Study Guide

Bird by Bird Mortality/Immortality

By Anne Lamott

Mortality/Immortality

I wanted him to have a regular job where he put on a necktie and went off somewhere with the other fathers and sat in a little office and smoked. But the idea of spending entire days in someone else's office doing someone else's work did not suit my father's soul. I think it would have killed him. He did end up dying rather early, in his mid-fifties, but at least he had lived on his own terms. (Introduction.2)

Is a life lived on your own terms more important than a long life, according to Anne Lamott? Is there any way writing helps us achieve a life that's on our own terms?

Because for some of us, books are as important as almost anything else on earth. What a miracle it is that out of these small, flat, rigid squares of paper unfolds world after world after world, worlds that sing to you, comfort and quiet or excite you. Books help us understand who we are and how we are to behave. They show us what community and friendship mean; they show us how to live and die. (1.33)

Books brings us the deepest thoughts of some of the deepest people who ever walked the earth. It's no wonder people find a lot of comfort in them, and it's no wonder that people can be super passionate about them. It really is a matter of life and death.

In general, though, there's no point in writing hopeless novels. We all know we're going to die; what's important is the kind of men and women we are in the face of this. (7.18)

For Lamott, novels are about hope, whatever their other themes might be. This seems like a philosophical point, but it might be a point about the nuts and bolts of writing, too. If there's nothing for your character to hope for, it's going to be hard to get anyone excited about how the plot unfolds. Suspense, surprisingly enough, comes from hope.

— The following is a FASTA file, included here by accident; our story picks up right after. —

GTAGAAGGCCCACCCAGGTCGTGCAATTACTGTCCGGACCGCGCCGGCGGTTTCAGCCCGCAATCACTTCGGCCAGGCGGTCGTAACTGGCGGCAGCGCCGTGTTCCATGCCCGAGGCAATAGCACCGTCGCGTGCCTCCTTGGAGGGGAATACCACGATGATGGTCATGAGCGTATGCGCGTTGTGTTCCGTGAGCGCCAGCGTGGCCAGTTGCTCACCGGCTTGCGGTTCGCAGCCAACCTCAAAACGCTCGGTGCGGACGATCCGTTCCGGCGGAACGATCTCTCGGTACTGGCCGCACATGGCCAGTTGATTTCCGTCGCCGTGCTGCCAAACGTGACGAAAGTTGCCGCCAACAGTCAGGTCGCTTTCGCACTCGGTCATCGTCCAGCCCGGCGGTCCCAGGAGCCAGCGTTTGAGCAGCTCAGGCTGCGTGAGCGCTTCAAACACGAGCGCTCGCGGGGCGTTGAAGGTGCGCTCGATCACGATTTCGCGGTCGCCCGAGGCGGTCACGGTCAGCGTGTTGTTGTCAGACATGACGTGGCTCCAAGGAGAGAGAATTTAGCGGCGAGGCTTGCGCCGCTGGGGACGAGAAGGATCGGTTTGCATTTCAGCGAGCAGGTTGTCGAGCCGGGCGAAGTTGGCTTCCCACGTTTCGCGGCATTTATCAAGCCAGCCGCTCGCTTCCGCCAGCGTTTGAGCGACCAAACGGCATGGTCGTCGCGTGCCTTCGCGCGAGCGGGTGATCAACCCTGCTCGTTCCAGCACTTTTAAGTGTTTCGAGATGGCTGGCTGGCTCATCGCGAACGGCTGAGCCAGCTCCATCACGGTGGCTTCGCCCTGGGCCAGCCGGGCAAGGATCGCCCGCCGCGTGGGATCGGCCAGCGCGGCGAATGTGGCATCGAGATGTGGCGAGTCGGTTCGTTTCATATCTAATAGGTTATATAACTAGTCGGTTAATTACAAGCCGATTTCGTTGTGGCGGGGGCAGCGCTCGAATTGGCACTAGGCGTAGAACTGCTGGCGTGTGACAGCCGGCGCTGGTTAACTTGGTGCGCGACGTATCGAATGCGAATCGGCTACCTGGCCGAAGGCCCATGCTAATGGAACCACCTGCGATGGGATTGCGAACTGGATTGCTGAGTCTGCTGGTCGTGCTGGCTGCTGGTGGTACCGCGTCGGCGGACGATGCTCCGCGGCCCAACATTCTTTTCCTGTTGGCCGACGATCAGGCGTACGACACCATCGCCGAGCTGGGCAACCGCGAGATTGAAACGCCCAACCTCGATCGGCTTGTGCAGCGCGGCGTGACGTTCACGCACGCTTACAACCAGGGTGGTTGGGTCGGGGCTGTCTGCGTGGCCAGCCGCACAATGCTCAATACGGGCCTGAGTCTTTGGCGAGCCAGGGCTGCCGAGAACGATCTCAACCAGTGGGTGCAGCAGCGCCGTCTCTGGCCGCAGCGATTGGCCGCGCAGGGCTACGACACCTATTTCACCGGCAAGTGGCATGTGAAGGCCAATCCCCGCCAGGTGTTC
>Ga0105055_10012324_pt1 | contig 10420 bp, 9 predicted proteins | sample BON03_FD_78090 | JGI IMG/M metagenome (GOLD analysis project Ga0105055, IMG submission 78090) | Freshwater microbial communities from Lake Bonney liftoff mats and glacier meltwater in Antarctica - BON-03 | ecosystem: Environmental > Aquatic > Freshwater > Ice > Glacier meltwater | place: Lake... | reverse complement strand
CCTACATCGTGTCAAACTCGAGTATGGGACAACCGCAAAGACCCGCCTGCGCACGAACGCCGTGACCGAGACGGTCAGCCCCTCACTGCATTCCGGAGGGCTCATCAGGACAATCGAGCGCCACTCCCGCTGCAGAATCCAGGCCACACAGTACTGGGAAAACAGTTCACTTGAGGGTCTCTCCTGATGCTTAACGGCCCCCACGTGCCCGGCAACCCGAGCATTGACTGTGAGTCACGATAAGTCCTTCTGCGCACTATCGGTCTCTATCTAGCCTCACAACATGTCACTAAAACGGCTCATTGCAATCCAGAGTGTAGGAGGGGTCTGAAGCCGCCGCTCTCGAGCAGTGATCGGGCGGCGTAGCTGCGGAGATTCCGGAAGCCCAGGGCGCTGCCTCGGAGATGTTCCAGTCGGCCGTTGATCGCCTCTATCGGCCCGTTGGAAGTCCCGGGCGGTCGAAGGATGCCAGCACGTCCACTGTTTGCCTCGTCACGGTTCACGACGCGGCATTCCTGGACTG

So if you want to get to know your characters, you have to hang out with them long enough to see beyond all the things they aren't. You may try to get them to do something because it would be convenient plotwise, or you might want to pigeonhole them so you can maintain the illusion of control. But with luck their tendrils will sneak out the sides of the box you've put them in, and you will finally have to admit that who they are isn't who you thought they were.
Dying people can teach us this most directly. Often the attributes that define them drop away—the hair, the shape, the skills, the cleverness. And then it turns out that the packaging is not who that person has really been all along. Without the package, another sort of beauty shines through. (11.7-8)

Lamott's idea suggests a practical exercise: even if your character isn't going to be anywhere near death in your novel, maybe it's worth asking what that character would be like if he or she did know death was around the corner. Even if you don't include any of that in your story or novel, you'll still understand that character better.

I remind myself nearly every day of something that a doctor told me six months before my friend Pammy died. This was a doctor who always gave me straight answers. When I called on this one particular night, I was hoping she could put a positive slant on some distressing developments. She couldn't, but she said something that changed my life. "Watch her carefully right now," she said, "because she's teaching you how to live."
I remind myself of this when I cannot get any work done: to live as if I am dying, because the truth is we are all terminal on this bus. To live as if we are dying gives us a chance to experience some real presence. Time is so full for people who are dying in a conscious way, full in the way that life is for children. They spend big round hours. (24.6-7)